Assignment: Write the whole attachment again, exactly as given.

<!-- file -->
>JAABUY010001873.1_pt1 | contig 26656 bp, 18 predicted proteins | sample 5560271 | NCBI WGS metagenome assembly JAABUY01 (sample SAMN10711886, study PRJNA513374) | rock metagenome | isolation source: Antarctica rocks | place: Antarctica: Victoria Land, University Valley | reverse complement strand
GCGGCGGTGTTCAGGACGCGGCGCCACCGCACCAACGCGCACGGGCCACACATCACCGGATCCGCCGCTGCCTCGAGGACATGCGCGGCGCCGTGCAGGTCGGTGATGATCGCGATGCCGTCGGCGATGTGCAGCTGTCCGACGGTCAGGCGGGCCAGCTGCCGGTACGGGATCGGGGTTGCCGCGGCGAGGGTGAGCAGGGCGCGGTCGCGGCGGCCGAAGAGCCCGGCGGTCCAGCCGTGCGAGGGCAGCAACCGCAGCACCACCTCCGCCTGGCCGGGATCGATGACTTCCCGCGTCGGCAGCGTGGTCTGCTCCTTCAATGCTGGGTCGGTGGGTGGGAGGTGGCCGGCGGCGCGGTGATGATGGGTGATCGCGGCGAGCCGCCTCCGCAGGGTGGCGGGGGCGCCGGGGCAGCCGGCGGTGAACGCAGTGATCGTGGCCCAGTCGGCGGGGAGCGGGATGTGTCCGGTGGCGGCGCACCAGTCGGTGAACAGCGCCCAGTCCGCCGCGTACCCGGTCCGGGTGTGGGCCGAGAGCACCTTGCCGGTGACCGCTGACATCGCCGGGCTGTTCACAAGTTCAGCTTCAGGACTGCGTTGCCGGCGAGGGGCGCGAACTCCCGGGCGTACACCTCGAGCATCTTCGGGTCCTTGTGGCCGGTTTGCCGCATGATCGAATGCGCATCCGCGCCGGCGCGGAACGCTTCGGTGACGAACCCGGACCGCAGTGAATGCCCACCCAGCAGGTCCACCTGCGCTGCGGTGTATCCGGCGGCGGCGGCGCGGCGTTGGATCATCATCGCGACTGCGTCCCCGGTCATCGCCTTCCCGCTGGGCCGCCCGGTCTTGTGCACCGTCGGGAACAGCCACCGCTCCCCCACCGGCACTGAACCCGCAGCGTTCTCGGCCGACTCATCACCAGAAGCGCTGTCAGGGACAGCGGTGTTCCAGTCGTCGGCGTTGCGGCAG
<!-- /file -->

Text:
>JAABUY010001873.1_pt1 | contig 26656 bp, 18 predicted proteins | sample 5560271 | NCBI WGS metagenome assembly JAABUY01 (sample SAMN10711886, study PRJNA513374) | rock metagenome | isolation source: Antarctica rocks | place: Antarctica: Victoria Land, University Valley | reverse complement strand
GCGGCGGTGTTCAGGACGCGGCGCCACCGCACCAACGCGCACGGGCCACACATCACCGGATCCGCCGCTGCCTCGAGGACATGCGCGGCGCCGTGCAGGTCGGTGATGATCGCGATGCCGTCGGCGATGTGCAGCTGTCCGACGGTCAGGCGGGCCAGCTGCCGGTACGGGATCGGGGTTGCCGCGGCGAGGGTGAGCAGGGCGCGGTCGCGGCGGCCGAAGAGCCCGGCGGTCCAGCCGTGCGAGGGCAGCAACCGCAGCACCACCTCCGCCTGGCCGGGATCGATGACTTCCCGCGTCGGCAGCGTGGTCTGCTCCTTCAATGCTGGGTCGGTGGGTGGGAGGTGGCCGGCGGCGCGGTGATGATGGGTGATCGCGGCGAGCCGCCTCCGCAGGGTGGCGGGGGCGCCGGGGCAGCCGGCGGTGAACGCAGTGATCGTGGCCCAGTCGGCGGGGAGCGGGATGTGTCCGGTGGCGGCGCACCAGTCGGTGAACAGCGCCCAGTCCGCCGCGTACCCGGTCCGGGTGTGGGCCGAGAGCACCTTGCCGGTGACCGCTGACATCGCCGGGCTGTTCACAAGTTCAGCTTCAGGACTGCGTTGCCGGCGAGGGGCGCGAACTCCCGGGCGTACACCTCGAGCATCTTCGGGTCCTTGTGGCCGGTTTGCCGCATGATCGAATGCGCATCCGCGCCGGCGCGGAACGCTTCGGTGACGAACCCGGACCGCAGTGAATGCCCACCCAGCAGGTCCACCTGCGCTGCGGTGTATCCGGCGGCGGCGGCGCGGCGTTGGATCATCATCGCGACTGCGTCCCCGGTCATCGCCTTCCCGCTGGGCCGCCCGGTCTTGTGCACCGTCGGGAACAGCCACCGCTCCCCCACCGGCACTGAACCCGCAGCGTTCTCGGCCGACTCATCACCAGAAGCGCTGTCAGGGACAGCGGTGTTCCAGTCGTCGGCGTTGCGGCAG